For adults both young and old, eating a nutritious, plant-based diet may lower the risk for heart attacks and other types of cardiovascular disease, two new studies show.
Both studies published Wednesday in the Journal of the American Heart Association. One found eating a plant-centered diet in young adulthood lowered the risk in middle age for heart attack, stroke, heart failure and several other cardiovascular conditions. A second found eating plant-based foods that lower cholesterol levels reduced the risk of heart disease in postmenopausal women.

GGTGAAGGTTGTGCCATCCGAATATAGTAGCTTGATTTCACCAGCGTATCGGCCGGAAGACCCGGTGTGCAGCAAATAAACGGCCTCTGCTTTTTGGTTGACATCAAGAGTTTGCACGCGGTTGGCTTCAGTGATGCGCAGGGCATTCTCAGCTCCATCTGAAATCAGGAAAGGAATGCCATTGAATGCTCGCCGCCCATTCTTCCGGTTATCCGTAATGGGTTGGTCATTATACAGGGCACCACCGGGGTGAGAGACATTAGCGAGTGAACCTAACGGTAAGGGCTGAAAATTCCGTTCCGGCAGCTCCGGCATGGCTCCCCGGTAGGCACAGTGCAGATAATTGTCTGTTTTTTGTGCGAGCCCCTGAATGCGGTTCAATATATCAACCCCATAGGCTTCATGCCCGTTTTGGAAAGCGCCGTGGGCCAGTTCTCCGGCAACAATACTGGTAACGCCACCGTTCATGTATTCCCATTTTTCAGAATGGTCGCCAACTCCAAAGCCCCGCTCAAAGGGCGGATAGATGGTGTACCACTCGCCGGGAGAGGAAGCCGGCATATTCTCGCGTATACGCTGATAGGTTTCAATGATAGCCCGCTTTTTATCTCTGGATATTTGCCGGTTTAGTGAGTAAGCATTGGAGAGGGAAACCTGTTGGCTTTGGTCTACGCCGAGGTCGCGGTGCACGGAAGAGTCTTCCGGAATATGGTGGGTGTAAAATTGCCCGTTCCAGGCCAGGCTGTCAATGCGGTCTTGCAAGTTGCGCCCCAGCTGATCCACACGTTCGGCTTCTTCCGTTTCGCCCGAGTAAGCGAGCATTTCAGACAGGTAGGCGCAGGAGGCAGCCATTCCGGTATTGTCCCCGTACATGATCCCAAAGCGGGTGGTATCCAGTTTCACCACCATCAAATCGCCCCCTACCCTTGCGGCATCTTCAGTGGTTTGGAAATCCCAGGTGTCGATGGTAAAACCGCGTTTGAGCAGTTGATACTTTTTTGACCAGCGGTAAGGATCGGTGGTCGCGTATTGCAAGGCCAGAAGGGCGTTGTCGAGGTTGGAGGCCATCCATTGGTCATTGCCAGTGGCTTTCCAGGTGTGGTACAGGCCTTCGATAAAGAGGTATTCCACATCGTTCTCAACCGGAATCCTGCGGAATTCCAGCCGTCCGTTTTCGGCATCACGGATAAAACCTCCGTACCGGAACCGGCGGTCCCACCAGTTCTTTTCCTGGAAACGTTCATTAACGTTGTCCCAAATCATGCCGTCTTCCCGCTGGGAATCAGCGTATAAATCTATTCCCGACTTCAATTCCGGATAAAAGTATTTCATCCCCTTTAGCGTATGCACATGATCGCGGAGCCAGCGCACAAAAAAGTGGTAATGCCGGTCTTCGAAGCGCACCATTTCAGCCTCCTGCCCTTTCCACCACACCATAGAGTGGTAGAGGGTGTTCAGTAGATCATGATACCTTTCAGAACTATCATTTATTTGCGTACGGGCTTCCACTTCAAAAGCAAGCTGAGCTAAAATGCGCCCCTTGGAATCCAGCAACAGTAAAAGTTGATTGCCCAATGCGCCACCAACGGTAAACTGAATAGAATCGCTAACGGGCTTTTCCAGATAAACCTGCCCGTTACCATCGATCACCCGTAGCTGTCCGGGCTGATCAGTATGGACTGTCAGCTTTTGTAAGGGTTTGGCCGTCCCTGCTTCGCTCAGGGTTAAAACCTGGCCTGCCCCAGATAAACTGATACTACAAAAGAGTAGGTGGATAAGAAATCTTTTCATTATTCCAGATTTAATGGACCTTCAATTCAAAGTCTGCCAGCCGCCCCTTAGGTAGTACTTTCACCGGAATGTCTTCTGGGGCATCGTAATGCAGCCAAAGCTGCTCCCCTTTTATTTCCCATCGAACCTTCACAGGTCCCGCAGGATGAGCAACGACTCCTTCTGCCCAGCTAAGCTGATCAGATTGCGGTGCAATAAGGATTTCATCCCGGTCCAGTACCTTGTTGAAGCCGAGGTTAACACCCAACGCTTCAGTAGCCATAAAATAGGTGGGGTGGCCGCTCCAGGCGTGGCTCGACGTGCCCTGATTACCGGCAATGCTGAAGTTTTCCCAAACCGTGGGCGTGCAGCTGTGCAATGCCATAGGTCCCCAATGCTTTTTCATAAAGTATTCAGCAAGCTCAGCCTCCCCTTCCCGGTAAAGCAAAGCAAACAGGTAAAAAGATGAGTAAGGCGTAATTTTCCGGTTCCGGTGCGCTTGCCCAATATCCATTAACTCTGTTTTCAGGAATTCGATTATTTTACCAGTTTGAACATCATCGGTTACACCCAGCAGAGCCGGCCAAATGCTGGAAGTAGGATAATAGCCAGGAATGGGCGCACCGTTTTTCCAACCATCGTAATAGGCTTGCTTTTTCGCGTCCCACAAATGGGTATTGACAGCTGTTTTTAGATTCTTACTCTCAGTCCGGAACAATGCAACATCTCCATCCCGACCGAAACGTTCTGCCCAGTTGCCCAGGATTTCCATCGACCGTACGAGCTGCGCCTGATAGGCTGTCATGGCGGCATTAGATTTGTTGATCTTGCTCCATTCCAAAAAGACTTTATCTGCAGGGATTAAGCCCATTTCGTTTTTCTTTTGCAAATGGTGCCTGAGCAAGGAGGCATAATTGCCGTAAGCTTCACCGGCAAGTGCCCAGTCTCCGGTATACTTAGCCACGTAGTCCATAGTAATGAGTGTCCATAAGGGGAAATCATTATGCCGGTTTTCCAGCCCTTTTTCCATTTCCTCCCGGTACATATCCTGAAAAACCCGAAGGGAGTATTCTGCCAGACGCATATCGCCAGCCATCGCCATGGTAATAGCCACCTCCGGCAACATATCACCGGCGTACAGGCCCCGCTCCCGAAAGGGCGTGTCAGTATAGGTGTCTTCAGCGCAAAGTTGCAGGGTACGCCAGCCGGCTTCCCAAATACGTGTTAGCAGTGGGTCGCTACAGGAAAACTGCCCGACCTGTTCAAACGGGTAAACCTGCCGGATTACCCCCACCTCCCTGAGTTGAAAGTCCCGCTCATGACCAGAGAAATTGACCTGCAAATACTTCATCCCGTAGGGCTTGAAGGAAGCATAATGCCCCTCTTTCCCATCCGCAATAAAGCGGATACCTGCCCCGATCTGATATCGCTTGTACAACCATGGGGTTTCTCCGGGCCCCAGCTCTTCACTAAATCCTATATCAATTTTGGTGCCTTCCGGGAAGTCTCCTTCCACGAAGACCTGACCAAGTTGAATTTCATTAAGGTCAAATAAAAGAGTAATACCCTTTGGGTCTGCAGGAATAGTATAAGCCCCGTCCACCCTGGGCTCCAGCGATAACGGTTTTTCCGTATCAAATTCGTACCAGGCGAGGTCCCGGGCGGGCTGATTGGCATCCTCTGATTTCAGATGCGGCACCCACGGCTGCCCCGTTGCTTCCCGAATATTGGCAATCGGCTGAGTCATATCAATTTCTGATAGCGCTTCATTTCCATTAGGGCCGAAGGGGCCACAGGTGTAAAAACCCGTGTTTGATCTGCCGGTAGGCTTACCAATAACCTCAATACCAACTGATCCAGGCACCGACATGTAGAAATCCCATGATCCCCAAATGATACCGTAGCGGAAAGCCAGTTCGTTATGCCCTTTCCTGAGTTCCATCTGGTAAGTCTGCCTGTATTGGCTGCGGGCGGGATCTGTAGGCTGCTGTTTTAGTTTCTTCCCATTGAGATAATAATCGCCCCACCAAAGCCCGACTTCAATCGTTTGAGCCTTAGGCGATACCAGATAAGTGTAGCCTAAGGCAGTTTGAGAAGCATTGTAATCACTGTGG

While the research underscores the importance of eating more fruits and vegetables, it doesn’t suggest strict vegetarianism is necessary to reap heart-healthy benefits.
“People can choose among plant foods that are as close to natural as possible, not highly processed,” lead author of the young adult study, Yuni Choi, said in a news release. Choi is a postdoctoral researcher in the division of epidemiology and community health at the University of Minnesota School of Public Health in Minneapolis. “We think that individuals can include animal products in moderation from time to time, such as non-fried poultry, non-fried fish, eggs and low-fat dairy.”